Monday, June 27, 2005
Coax CEOs to Blog?
Want to coax CEOs to blog?
I don't. I feel it's somewhat demeaning to plead with business people, or anybody, to "get into blogging".
If you believe in a company, and want to help them establish better or more personal relations with consumers, fine.
But to attempt to push businesses into blogs: heaven help us. I don't really care if most businesses have a blog or not. There's something strange about the big promotional push to convince corporations to start blogs. Weird.
I don't get it.
Unless you want to sell that company the services of your brilliant "blog consulting" genius. LOL.
Or you have a Business Blog Book you need to sell to as many business people as possbile. Double LOL.
I can tell an individual person: "It's fun to blog. You ought to start one and try it. You could blog about your hobby, your struggles, your goals, your religion, your philosophy, your expertise, your social concerns, your political opinions, whatever you're passionate about."
For a CEO or business person to ask, "How could my company use a blog?" seems a bit "out of it". Blogs are not that mysterious anymore.
Business Week, Forbes, Wall Street Journal, The Guardian, USA Today, MSNBC, C-Span, CBS, ABC, New York Times, plenty of MSM and other media have discussed blogs. There are several good books on blogs, with many more coming, including mine.
So why is there such hype and even exaggeration, such inflated notions, about Business and Blogs, like they're a match made in heaven? They're not. No way.
Blogs are ideal for honest, authentic, enthusiastic people ONLY. Not boring, dry, dull people. Unless they're so dull, the dullness becomes fascinating.
(See The World's Dullest Blog in my blogroll).
At Robert Scoble and Shel Israel's blog The Red Couch/Naked Conversations, a blog devoted to writing a book about business blogs, there is a new post relevant to this topic:
"Ch 9 - Thorns in Roses"
posted by Shel Israel.
This post is very intelligent, exhaustive, and grandiose. Almost a One Post Pitch to businesses to blog. Admirable. Except...I don't fancy seeing every business having a blog.
Such phrases as these may be found in this well-written post:
"just take the plunge"
"people simply respond better to conversations than to shouted or contrived messages"
"blogs are faster and cheaper than any alternative for spreading word-of-mouth and they are more credible"
I agree with most of Shel's post. He is very smart and articulate. He kindly answers every email I plague him with. Very responsive and friendly fellow.
But I wonder about "more credible" and "faster".
I know some conversations I bow out of quickly. Some conversations bore me to tears. Conversations per se are not the final and ultimate answer to marketing. This seems a bit extreme to me. I also do not enjoy telephone conversations, I prefer email.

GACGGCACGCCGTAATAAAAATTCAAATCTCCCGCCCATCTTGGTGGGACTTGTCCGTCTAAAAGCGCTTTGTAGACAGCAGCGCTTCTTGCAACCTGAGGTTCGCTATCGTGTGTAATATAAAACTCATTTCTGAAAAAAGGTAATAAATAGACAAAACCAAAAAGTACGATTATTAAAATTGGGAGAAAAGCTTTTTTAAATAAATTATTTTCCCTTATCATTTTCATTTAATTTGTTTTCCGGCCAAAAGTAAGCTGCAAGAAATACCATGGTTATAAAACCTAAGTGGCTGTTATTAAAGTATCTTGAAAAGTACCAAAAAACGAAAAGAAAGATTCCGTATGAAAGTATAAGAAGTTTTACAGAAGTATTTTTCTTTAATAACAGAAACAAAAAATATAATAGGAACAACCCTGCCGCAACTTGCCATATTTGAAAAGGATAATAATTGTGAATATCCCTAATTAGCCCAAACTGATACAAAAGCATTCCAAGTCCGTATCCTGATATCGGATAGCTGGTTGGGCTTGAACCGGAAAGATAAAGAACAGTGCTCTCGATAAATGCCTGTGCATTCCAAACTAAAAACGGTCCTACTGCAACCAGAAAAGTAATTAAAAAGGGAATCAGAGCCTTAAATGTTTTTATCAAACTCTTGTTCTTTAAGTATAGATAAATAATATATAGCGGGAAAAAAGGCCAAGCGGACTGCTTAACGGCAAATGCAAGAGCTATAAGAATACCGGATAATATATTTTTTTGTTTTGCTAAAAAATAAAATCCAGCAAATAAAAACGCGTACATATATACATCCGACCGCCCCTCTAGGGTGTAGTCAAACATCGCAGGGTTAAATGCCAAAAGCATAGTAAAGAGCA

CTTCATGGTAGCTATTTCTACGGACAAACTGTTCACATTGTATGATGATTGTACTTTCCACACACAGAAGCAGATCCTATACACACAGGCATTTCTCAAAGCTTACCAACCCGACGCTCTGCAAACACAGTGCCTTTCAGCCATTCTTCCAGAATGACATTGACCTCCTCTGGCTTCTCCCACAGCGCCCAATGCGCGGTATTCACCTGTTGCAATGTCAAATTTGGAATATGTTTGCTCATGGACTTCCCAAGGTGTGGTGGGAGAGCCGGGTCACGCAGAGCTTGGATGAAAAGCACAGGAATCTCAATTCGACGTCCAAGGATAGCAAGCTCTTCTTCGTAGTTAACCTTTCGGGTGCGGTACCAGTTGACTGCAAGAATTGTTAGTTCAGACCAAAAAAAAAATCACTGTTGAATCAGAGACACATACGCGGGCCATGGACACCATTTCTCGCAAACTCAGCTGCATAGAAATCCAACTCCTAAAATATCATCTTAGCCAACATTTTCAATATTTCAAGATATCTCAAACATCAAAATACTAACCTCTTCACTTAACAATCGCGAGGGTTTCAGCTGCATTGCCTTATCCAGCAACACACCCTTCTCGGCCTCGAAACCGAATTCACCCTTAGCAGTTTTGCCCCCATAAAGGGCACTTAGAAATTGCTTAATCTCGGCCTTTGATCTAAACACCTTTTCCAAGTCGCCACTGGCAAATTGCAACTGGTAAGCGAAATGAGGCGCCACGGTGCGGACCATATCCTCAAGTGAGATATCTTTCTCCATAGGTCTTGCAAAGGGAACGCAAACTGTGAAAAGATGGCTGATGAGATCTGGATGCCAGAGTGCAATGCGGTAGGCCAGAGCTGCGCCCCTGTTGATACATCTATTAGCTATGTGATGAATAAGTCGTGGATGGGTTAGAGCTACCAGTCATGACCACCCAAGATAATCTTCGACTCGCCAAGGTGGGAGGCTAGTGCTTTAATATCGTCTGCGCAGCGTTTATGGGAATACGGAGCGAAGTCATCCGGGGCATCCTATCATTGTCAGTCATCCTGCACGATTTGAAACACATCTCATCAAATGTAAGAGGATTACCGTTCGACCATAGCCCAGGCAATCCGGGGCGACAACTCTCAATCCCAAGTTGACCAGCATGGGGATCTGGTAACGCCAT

A blog has many attractive aspects and advantages...
...only IF it is a high traffic blog, has a reader audience that is your company's target consumer audience, and is very well-written.
You also have to enable comments, and respond to reader comments within the comment thread, and not just in a summarizing post.
I'll bet you know what's coming next.
My comment that I just posted to this post of Shel Israel.
[QUOTE: my comment posted at
The Red Couch/Naked Conversations]
This is nice, but don't you tire of coaxing businesses to blog?
I mean, lots of CEOs are just plain stupid. Greedy. Unresponsive. Arrogant. I don't want them to blog. I don't want them to do anything but study ethics and dig a ditch to get in touch with the real world.
This whole plea and analysis reminds me of trying to convince people 100 years ago to get a telephone.
To go into lengthy detailed explanations of What You Could Do With a Blog and Who Should NOT Blog and Why Business and Blogs are A Match Made in Heaven...
...nice, but rather tiresome.
It's like trying to sell them on Yellow Page ads or billboards.
Another point is your perspective seems to be always Business Blog.
Some CEOs could blog about other things, their hobbies, their favorite jokes, their gardens. Why do we always assume a blog has to be business-like, focused on customers, addressing the industry? This is old fashioned pragmatic bottomline blogging.
Why can't a CEO just be natural and post about personal interests, to appear more approachable, a regular guy, one of us?
I wonder about all this emphasis on the blog as a business tool.
Again, it reminds me of coaxing businesses to use postal mail to conduct sales presentations.
Result? Junk Mail.
Posted by: Steven Streight aka Vaspers the Grate | June 26, 2005 11:09 PM
your feedback makes the blogosphere go round
Posted by steven edward streight at 6/27/2005 01:15:00 AM